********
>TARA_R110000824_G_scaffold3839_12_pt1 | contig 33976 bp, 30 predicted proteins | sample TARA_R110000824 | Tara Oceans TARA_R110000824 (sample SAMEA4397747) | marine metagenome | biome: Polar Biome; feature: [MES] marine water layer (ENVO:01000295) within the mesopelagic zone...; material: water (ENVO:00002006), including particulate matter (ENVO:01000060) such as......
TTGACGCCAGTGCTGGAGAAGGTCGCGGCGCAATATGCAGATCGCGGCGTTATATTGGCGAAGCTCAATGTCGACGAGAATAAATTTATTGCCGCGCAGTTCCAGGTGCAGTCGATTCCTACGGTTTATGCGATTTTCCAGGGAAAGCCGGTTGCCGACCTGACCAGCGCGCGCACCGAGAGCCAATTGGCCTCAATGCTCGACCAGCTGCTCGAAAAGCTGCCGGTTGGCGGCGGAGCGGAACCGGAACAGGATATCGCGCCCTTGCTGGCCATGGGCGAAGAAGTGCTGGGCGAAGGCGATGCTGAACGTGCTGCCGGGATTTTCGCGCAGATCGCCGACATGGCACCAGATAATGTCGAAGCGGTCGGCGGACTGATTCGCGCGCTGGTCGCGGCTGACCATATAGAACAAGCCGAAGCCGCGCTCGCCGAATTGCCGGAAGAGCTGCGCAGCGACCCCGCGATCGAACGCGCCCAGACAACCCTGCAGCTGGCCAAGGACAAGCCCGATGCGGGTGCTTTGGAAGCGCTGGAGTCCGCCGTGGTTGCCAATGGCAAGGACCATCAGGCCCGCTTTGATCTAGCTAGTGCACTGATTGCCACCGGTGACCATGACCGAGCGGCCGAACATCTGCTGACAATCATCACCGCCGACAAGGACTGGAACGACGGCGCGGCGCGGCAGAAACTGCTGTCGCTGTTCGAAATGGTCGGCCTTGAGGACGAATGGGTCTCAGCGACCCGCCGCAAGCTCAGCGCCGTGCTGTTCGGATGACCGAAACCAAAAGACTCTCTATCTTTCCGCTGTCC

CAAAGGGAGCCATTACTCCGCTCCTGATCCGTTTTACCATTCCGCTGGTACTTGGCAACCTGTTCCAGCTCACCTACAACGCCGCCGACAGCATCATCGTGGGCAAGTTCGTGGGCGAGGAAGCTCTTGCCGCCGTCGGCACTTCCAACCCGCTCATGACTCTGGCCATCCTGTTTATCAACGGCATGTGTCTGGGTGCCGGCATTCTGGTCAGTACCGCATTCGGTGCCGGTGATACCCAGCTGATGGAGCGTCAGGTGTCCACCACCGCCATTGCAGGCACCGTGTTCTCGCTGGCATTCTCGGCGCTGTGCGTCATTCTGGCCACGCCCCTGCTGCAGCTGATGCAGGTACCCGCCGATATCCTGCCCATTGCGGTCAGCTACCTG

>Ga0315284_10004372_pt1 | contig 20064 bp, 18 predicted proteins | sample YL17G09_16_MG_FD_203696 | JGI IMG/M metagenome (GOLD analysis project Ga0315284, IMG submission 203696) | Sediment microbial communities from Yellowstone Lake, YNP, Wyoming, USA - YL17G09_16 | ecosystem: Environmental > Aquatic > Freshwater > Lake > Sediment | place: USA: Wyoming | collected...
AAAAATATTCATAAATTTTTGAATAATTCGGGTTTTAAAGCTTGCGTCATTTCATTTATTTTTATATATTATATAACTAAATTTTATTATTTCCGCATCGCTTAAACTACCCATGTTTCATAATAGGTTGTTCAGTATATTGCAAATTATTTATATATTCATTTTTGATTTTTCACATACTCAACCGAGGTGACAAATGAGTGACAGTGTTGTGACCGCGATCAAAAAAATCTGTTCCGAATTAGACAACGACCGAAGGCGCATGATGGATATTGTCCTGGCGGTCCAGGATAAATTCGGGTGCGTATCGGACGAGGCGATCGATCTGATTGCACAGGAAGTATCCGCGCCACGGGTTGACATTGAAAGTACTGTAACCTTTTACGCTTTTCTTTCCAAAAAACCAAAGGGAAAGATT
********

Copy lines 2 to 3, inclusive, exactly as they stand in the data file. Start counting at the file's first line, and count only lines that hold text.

TTGACGCCAGTGCTGGAGAAGGTCGCGGCGCAATATGCAGATCGCGGCGTTATATTGGCGAAGCTCAATGTCGACGAGAATAAATTTATTGCCGCGCAGTTCCAGGTGCAGTCGATTCCTACGGTTTATGCGATTTTCCAGGGAAAGCCGGTTGCCGACCTGACCAGCGCGCGCACCGAGAGCCAATTGGCCTCAATGCTCGACCAGCTGCTCGAAAAGCTGCCGGTTGGCGGCGGAGCGGAACCGGAACAGGATATCGCGCCCTTGCTGGCCATGGGCGAAGAAGTGCTGGGCGAAGGCGATGCTGAACGTGCTGCCGGGATTTTCGCGCAGATCGCCGACATGGCACCAGATAATGTCGAAGCGGTCGGCGGACTGATTCGCGCGCTGGTCGCGGCTGACCATATAGAACAAGCCGAAGCCGCGCTCGCCGAATTGCCGGAAGAGCTGCGCAGCGACCCCGCGATCGAACGCGCCCAGACAACCCTGCAGCTGGCCAAGGACAAGCCCGATGCGGGTGCTTTGGAAGCGCTGGAGTCCGCCGTGGTTGCCAATGGCAAGGACCATCAGGCCCGCTTTGATCTAGCTAGTGCACTGATTGCCACCGGTGACCATGACCGAGCGGCCGAACATCTGCTGACAATCATCACCGCCGACAAGGACTGGAACGACGGCGCGGCGCGGCAGAAACTGCTGTCGCTGTTCGAAATGGTCGGCCTTGAGGACGAATGGGTCTCAGCGACCCGCCGCAAGCTCAGCGCCGTGCTGTTCGGATGACCGAAACCAAAAGACTCTCTATCTTTCCGCTGTCC

CAAAGGGAGCCATTACTCCGCTCCTGATCCGTTTTACCATTCCGCTGGTACTTGGCAACCTGTTCCAGCTCACCTACAACGCCGCCGACAGCATCATCGTGGGCAAGTTCGTGGGCGAGGAAGCTCTTGCCGCCGTCGGCACTTCCAACCCGCTCATGACTCTGGCCATCCTGTTTATCAACGGCATGTGTCTGGGTGCCGGCATTCTGGTCAGTACCGCATTCGGTGCCGGTGATACCCAGCTGATGGAGCGTCAGGTGTCCACCACCGCCATTGCAGGCACCGTGTTCTCGCTGGCATTCTCGGCGCTGTGCGTCATTCTGGCCACGCCCCTGCTGCAGCTGATGCAGGTACCCGCCGATATCCTGCCCATTGCGGTCAGCTACCTG